EGCG transiently inhibits both cell proliferation and migration of oral cavity cancer cells. - GreenMedInfo Summary
Functional and molecular effects of a green tea constituent on oral cancer cells.
J Oral Pathol Med. 2019 Aug ;48(7):604-610. Epub 2019 Jun 28. PMID: 31188490
BACKGROUND: Green tea is heavily consumed on a global basis for its health benefits. The active ingredient, (-)-epigallocatechin gallate (EGCG), is a major polyphenol demonstrated to inhibit the growth of various non-oral cancer cell lines and interfere with the carcinogenic process, including downregulation of the epidermal growth factor receptor (EGFR). Our aim was to determine the phenotypic changes of oral cancer cells treated with EGCG and concurrently assess the effect on EGFR expression and activation.
METHODS: Oral cancer cells (H400 and H357) were treated with 10 µg/mL and 20 µg/mL of EGCG for up to 72 hours. Phenotypic changes were assessed by performing cell proliferation analysis and cell migration (Transwell) assays. Expression of EGFR and its phosphorylated form (p-EGFR) was determined by Western blotting.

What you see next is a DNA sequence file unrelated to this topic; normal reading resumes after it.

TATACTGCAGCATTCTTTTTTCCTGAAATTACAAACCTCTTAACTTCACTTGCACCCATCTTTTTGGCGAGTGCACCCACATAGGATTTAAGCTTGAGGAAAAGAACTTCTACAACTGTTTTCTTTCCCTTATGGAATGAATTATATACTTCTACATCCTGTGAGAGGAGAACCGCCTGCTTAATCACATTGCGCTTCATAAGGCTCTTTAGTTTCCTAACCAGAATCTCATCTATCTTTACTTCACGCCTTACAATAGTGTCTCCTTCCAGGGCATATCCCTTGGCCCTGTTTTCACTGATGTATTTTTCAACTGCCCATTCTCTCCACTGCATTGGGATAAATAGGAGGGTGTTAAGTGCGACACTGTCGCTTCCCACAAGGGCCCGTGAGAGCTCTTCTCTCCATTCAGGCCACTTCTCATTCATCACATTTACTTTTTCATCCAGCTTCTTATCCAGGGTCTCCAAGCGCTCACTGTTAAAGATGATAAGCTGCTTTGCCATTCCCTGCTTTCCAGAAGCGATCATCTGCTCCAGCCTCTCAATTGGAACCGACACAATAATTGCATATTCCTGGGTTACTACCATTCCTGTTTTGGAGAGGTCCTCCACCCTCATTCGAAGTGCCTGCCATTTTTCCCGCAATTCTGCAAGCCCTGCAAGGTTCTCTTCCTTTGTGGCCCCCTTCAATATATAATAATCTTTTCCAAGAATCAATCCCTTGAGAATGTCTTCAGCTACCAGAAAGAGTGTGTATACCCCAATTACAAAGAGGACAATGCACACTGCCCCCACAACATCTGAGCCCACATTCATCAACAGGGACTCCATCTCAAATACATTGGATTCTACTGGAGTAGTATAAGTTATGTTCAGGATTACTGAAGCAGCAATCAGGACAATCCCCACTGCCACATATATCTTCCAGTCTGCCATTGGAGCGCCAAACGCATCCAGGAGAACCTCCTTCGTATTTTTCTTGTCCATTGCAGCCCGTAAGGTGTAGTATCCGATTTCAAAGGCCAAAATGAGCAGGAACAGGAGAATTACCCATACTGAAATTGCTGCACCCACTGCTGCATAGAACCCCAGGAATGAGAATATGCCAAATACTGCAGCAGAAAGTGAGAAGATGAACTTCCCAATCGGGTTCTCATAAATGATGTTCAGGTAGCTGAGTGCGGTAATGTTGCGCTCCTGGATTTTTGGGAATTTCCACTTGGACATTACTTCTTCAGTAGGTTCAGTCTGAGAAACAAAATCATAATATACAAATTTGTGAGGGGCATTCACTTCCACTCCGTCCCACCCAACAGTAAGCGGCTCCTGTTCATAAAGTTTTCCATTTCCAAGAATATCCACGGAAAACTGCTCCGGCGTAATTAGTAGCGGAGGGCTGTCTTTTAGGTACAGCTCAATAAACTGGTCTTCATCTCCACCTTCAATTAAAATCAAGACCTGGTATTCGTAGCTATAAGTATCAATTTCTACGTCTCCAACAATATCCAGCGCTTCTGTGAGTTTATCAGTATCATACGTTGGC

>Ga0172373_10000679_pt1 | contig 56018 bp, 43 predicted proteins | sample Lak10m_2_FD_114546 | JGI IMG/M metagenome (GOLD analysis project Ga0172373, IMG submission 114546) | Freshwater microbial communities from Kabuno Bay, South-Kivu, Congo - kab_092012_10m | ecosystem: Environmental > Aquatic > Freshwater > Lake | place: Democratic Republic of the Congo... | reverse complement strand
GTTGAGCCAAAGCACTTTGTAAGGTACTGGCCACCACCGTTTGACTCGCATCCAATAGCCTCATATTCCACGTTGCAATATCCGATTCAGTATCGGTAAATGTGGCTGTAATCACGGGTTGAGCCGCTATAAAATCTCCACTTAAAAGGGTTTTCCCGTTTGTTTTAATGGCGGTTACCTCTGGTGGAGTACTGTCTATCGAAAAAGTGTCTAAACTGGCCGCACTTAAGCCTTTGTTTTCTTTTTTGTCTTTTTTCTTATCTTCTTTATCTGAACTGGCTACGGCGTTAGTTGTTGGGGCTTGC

RESULTS: Cell proliferation of both cell lines was significantly reduced at 48hrs when treated with 20 µg/mL EGCG. However, after 72 hours of treatment the effect of EGCG on cell proliferation ceased. Treatment of both cell lines with 10 µg/mL and 20 µg/mL of EGCG resulted in significant reduction in cell migration. Mechanistically, EGFR expression did not change significantly after treatmentwith EGCG; however, there was a reduction in its phosphorylated form.
CONCLUSION: EGCG transiently inhibits both cell proliferation and migration of oral cavity cancer cells. This effect is associated with a decrease in the expression of phosphorylated EGFR. It is possible that more frequent bursts of EGCG could result in a persistent and sustained cancer inhibition, but this requires further research for clarification.